…at least according to a recent New Yorker article that resulted in a predictable level of panic by prophetic doom merchants in the Pacific Northwest. That’s likely because many of us skim longer articles, and this one was very, very long. With yarns like, “By the time the shaking has ceased and the tsunami has receded, the region will be unrecognizable,” it’s easy to see why so many readers were scared into believing the slap dash claims made by the article. But could a Seattle earthquake really render such havoc?
Well, it’s complicated.
After Japan’s 2011 earthquake and tsunami led to the deaths of over 15,000 people (the Fukushima reactor is still leaking radioactive material into the ocean–something likely more worthwhile for us to spend our time wondering about and probably a whole lot scarier), it’s easy to see why people might be worried about a Seattle earthquake since the coastal city rests near tectonic plates that can potentially unleash a lot of chaos if they were to release all their energy at once.
As it turns out, this is not going to happen in Seattle anytime soon:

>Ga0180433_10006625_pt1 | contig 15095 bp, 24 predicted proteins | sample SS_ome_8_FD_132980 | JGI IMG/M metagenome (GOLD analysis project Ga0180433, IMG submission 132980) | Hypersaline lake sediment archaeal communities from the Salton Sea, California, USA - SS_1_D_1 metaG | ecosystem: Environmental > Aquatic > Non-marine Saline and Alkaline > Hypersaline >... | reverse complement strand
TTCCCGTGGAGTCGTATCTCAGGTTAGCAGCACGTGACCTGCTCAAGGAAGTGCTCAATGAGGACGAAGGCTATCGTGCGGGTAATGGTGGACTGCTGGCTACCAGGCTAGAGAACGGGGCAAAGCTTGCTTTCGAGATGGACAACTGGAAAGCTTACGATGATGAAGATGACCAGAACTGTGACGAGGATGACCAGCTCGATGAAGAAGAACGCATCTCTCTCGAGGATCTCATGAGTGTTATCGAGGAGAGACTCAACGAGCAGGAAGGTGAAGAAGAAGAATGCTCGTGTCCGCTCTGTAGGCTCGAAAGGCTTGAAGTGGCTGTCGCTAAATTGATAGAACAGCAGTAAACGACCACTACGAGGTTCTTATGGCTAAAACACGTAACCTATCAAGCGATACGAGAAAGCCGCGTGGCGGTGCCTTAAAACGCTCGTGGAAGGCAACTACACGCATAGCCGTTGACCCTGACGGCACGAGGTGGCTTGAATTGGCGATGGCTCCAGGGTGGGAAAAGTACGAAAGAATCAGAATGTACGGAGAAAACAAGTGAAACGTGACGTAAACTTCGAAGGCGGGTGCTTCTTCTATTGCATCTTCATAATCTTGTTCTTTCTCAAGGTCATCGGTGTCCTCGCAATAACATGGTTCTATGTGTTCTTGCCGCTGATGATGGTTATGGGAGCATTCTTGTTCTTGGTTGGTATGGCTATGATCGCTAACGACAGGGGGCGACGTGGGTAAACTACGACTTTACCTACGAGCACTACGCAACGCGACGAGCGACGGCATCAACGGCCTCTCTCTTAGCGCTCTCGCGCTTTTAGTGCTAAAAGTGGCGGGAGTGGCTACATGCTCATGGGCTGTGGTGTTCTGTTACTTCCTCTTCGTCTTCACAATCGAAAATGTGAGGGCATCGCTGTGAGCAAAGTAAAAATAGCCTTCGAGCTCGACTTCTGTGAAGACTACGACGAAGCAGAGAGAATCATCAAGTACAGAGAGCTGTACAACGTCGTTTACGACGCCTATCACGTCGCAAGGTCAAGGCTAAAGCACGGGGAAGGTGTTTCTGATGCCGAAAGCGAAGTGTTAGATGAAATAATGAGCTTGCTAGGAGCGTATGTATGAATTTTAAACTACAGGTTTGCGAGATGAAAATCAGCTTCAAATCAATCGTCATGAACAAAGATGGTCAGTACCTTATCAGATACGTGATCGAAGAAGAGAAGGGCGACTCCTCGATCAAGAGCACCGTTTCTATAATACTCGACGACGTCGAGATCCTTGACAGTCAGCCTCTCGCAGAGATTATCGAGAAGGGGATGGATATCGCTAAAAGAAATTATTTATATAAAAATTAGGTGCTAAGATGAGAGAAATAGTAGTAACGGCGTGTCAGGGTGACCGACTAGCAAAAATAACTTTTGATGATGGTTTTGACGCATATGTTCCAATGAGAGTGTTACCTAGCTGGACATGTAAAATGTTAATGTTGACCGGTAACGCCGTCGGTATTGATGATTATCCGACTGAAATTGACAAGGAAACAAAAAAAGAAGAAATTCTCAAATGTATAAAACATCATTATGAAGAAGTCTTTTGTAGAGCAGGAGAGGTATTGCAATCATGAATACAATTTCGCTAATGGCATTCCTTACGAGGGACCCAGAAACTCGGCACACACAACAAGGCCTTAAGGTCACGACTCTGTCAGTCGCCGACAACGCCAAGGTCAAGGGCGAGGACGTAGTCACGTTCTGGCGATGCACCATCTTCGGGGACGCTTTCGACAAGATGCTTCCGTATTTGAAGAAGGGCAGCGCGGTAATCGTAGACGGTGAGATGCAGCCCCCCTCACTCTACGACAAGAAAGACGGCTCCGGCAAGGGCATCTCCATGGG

In fact, The New Yorker’s article didn’t seem too concerned about being ambiguous about the imminence of a killer tsunami after an overdue quake:
Lax safety policies guarantee that many people inside the inundation zone will not get out. Twenty-two per cent of Oregon’s coastal population is sixty-five or older. Twenty-nine per cent of the state’s population is disabled, and that figure rises in many coastal counties…Its height will vary with the contours of the coast, from twenty feet to more than a hundred feet. It will not look like a Hokusai-style wave, rising up from the surface of the sea and breaking from above. It will look like the whole ocean, elevated, overtaking land.
What kind of damage is a Seattle earthquake really capable of causing?
According to scientists quick to respond to The New Yorker’s article, though, the threats of catastrophic damage and 100-foot tsunamis are grossly exaggerated by the article’s writer. University of Washington Seismologist Bill Steele suggests people might have to survive on their own for up to a week, and should have emergency plans in the event of any natural disaster.
If a magnitude 8.7 or greater earthquake were to strike off the coast of Seattle, then there would be severe damage in pockets within the city, but a Seattle earthquake would not flatten the entire city.
And such that doesn’t mean 13,000 people will die.
Steele does caution, however, that there is some truth to the article. The chance of a Seattle earthquake measuring 9.0 or higher is roughly 15% over the next 50 years, and the science detailed in the New Yorker article is basically accurate.
The chances of the worst-case scenario actually happening? Not nearly as high.
As always, prepare for the worst–but don’t waste your time and energy worrying about something that probably won’t happen.